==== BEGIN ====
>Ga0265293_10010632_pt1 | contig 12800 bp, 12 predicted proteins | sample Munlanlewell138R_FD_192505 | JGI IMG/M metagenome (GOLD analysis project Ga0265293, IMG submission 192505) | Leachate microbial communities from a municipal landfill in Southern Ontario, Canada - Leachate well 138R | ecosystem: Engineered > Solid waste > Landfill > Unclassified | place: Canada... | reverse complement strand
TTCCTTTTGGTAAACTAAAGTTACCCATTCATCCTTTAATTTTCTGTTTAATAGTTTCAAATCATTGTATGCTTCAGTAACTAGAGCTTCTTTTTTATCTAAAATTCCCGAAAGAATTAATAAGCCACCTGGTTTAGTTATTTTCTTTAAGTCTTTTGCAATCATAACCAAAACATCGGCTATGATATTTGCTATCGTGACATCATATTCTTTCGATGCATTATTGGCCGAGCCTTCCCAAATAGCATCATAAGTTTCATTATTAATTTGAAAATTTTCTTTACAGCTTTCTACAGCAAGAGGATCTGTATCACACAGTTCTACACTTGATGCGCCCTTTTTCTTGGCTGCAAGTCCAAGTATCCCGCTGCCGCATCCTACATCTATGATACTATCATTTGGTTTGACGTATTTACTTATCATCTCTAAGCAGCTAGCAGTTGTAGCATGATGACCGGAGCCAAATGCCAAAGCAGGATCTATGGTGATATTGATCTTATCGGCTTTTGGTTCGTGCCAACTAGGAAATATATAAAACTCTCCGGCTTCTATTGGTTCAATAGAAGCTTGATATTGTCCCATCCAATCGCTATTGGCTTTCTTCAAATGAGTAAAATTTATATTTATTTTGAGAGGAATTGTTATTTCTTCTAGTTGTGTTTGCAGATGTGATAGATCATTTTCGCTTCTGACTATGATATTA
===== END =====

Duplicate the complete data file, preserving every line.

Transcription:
>Ga0265293_10010632_pt1 | contig 12800 bp, 12 predicted proteins | sample Munlanlewell138R_FD_192505 | JGI IMG/M metagenome (GOLD analysis project Ga0265293, IMG submission 192505) | Leachate microbial communities from a municipal landfill in Southern Ontario, Canada - Leachate well 138R | ecosystem: Engineered > Solid waste > Landfill > Unclassified | place: Canada... | reverse complement strand
TTCCTTTTGGTAAACTAAAGTTACCCATTCATCCTTTAATTTTCTGTTTAATAGTTTCAAATCATTGTATGCTTCAGTAACTAGAGCTTCTTTTTTATCTAAAATTCCCGAAAGAATTAATAAGCCACCTGGTTTAGTTATTTTCTTTAAGTCTTTTGCAATCATAACCAAAACATCGGCTATGATATTTGCTATCGTGACATCATATTCTTTCGATGCATTATTGGCCGAGCCTTCCCAAATAGCATCATAAGTTTCATTATTAATTTGAAAATTTTCTTTACAGCTTTCTACAGCAAGAGGATCTGTATCACACAGTTCTACACTTGATGCGCCCTTTTTCTTGGCTGCAAGTCCAAGTATCCCGCTGCCGCATCCTACATCTATGATACTATCATTTGGTTTGACGTATTTACTTATCATCTCTAAGCAGCTAGCAGTTGTAGCATGATGACCGGAGCCAAATGCCAAAGCAGGATCTATGGTGATATTGATCTTATCGGCTTTTGGTTCGTGCCAACTAGGAAATATATAAAACTCTCCGGCTTCTATTGGTTCAATAGAAGCTTGATATTGTCCCATCCAATCGCTATTGGCTTTCTTCAAATGAGTAAAATTTATATTTATTTTGAGAGGAATTGTTATTTCTTCTAGTTGTGTTTGCAGATGTGATAGATCATTTTCGCTTCTGACTATGATATTA